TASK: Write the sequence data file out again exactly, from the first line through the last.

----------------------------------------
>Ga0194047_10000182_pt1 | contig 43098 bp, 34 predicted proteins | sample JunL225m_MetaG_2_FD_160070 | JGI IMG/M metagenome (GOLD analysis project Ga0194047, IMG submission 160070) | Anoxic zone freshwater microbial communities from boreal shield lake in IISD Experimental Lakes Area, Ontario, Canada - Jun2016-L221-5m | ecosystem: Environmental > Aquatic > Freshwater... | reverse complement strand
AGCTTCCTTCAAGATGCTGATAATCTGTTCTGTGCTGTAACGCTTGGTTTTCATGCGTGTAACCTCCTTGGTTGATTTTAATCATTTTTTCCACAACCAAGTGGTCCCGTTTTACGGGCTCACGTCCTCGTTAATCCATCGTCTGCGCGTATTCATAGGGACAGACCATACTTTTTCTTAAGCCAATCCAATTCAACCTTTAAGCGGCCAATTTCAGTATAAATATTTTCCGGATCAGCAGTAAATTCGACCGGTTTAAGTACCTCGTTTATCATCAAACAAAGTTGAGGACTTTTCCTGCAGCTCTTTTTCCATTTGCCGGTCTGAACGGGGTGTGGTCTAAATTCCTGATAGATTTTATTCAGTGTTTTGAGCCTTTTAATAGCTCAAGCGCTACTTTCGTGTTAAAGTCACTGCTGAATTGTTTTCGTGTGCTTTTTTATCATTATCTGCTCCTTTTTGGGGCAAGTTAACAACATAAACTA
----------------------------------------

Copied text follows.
>Ga0194047_10000182_pt1 | contig 43098 bp, 34 predicted proteins | sample JunL225m_MetaG_2_FD_160070 | JGI IMG/M metagenome (GOLD analysis project Ga0194047, IMG submission 160070) | Anoxic zone freshwater microbial communities from boreal shield lake in IISD Experimental Lakes Area, Ontario, Canada - Jun2016-L221-5m | ecosystem: Environmental > Aquatic > Freshwater... | reverse complement strand
AGCTTCCTTCAAGATGCTGATAATCTGTTCTGTGCTGTAACGCTTGGTTTTCATGCGTGTAACCTCCTTGGTTGATTTTAATCATTTTTTCCACAACCAAGTGGTCCCGTTTTACGGGCTCACGTCCTCGTTAATCCATCGTCTGCGCGTATTCATAGGGACAGACCATACTTTTTCTTAAGCCAATCCAATTCAACCTTTAAGCGGCCAATTTCAGTATAAATATTTTCCGGATCAGCAGTAAATTCGACCGGTTTAAGTACCTCGTTTATCATCAAACAAAGTTGAGGACTTTTCCTGCAGCTCTTTTTCCATTTGCCGGTCTGAACGGGGTGTGGTCTAAATTCCTGATAGATTTTATTCAGTGTTTTGAGCCTTTTAATAGCTCAAGCGCTACTTTCGTGTTAAAGTCACTGCTGAATTGTTTTCGTGTGCTTTTTTATCATTATCTGCTCCTTTTTGGGGCAAGTTAACAACATAAACTA